HOCUS SCOTUS

A Catholic exorcist will battle witches trying to put a hex on Brett Kavanaugh

Witches and priests will face each other in a coastal clash.
Witches and priests will face each other in a coastal clash.
Image: Eventbrite/Catland Books
By
We may earn a commission from links on this page.

If you’re feeling a little nauseous this weekend, it might be because America will be caught in the crosshairs of dueling sorcery taking place on opposite sides of the country on Saturday evening (Oct. 20).

In perhaps the tensest coastal face-off since the hip-hop rivalries of the late 1990s, a California exorcist will attempt to stop Brooklyn witches from putting a mass hex on Brett Kavanaugh, who was confirmed to the Supreme Court last month after categorically denying multiple accusations of sexual assault (paywall).

On the East Coast, a coven of witches will gather in Catland Books, an occult bookstore in Brooklyn, New York. Tickets to the event cost $10, with half the proceeds going to women’s and LGBT charities, as well as Planned Parenthood. The event sold out almost immediately—with more than 14,000 people expressing interest on Facebook—and a second mass hex will be held on November 3.

Meanwhile, in California, Gary Thomas of the Catholic Church’s diocese of San Jose plans to hold a mass on behalf of the justice on the Saturday of the hex. Incidentally, the San Jose diocese was in the news just yesterday following the release of the names of 15 former priests who were accused of committing sexual abuse towards children. Of the 15, 10 have died while the remaining five have been banned from the ministry.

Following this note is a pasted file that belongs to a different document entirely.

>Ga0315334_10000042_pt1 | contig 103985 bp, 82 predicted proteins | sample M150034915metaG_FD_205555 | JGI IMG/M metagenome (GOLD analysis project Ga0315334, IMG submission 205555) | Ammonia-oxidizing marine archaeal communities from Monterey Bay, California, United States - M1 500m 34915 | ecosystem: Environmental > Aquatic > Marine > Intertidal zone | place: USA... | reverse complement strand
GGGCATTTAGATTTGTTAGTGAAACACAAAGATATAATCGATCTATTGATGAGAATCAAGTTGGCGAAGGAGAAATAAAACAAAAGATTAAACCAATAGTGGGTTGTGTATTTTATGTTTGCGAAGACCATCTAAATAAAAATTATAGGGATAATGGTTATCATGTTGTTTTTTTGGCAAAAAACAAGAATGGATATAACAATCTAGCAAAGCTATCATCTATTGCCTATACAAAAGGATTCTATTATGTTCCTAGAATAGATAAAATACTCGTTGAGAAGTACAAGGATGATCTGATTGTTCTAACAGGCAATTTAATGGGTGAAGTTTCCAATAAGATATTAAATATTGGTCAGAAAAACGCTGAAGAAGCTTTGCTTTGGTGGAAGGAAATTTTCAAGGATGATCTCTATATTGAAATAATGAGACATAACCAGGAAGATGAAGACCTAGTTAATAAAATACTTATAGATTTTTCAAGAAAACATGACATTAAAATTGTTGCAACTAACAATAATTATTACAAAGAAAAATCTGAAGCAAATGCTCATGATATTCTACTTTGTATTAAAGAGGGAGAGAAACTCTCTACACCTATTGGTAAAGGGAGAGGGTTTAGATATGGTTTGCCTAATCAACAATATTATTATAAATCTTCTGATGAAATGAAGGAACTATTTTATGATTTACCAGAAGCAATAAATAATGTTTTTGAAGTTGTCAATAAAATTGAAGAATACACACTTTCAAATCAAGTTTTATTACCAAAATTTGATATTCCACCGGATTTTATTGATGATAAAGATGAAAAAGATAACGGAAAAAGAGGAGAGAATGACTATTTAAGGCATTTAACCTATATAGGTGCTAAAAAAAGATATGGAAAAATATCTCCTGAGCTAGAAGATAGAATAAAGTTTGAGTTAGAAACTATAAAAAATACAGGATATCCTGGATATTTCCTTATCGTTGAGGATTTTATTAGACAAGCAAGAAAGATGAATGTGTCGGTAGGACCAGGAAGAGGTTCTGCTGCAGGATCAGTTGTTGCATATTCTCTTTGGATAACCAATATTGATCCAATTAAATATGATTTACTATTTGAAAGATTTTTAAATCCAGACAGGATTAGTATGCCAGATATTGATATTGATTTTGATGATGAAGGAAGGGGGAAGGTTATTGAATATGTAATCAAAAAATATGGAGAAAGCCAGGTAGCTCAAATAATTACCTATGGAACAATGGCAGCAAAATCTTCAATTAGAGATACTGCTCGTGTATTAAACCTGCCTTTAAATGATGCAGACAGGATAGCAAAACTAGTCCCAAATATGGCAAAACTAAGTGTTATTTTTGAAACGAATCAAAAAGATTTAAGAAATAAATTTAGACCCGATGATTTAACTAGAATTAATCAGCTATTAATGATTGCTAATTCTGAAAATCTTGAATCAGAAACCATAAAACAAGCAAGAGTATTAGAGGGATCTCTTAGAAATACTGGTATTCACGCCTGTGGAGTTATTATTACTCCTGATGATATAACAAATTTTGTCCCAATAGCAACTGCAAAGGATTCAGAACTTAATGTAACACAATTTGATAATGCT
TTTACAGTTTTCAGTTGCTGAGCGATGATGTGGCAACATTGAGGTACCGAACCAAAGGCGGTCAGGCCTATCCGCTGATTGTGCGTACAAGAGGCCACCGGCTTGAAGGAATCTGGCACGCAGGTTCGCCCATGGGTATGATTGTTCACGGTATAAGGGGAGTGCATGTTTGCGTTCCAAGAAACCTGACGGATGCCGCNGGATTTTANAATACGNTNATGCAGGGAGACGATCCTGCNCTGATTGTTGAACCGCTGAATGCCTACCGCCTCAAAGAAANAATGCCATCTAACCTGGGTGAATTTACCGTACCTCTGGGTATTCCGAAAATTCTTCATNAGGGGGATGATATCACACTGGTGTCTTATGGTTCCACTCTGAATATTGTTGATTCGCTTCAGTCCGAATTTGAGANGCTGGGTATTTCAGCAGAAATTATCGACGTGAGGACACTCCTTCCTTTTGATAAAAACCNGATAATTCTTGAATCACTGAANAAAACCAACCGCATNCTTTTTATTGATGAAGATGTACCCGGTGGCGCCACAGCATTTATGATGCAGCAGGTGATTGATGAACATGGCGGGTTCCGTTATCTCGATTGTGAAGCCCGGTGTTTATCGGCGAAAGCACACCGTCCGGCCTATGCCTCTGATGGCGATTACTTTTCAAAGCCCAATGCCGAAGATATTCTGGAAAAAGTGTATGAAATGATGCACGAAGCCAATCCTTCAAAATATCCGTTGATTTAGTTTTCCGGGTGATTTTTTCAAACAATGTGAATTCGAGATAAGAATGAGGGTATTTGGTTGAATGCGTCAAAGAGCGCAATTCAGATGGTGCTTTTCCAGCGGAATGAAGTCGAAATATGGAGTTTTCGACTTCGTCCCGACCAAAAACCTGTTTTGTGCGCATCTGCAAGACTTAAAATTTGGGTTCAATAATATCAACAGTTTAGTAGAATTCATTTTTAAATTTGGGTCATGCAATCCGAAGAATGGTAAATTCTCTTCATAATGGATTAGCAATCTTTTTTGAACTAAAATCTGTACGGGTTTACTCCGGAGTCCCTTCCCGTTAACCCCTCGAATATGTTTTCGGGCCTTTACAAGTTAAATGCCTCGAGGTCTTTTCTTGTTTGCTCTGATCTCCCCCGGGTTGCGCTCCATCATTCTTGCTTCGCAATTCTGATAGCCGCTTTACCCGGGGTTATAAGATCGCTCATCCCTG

Thomas, who has been a practicing exorcist for 12 years, told the National Catholic Register that he is “appalled” by the hexing, and sent the news to other exorcists who were similarly offended. It should be noted that while controversial, exorcism remains a practice in the Catholic church, and the Vatican itself holds an annual exorcism course which saw record-setting demand this past year. Thomas is one of America’s most active modern exorcists.

“They are more confident that the general public will be more accepting of the demonic…. This is a conjuring of evil—not about free speech. Conjuring up personified evil does not fall under free speech. Satanic cults often commit crimes; they murder and sexually abuse everyone it [sic] their cult,” he told the publication.

Catholics and exorcists plan to pray and fast for both Kavanaugh and the witches holding the Brooklyn event.

The hex, meanwhile, will reportedly involve two rituals: The first will require focusing on an image of Kavanaugh while passages are recited and candles burned; “graveyard dirt, coffin nails and effigies,” will also feature, the Guardian reports. The second part is called “the rite of the scorned one,” and will focus on “welcoming rage.” Despite skepticism around the event and its specific goals, the organizers hope that it will ultimately serve as an act of protest and community outreach.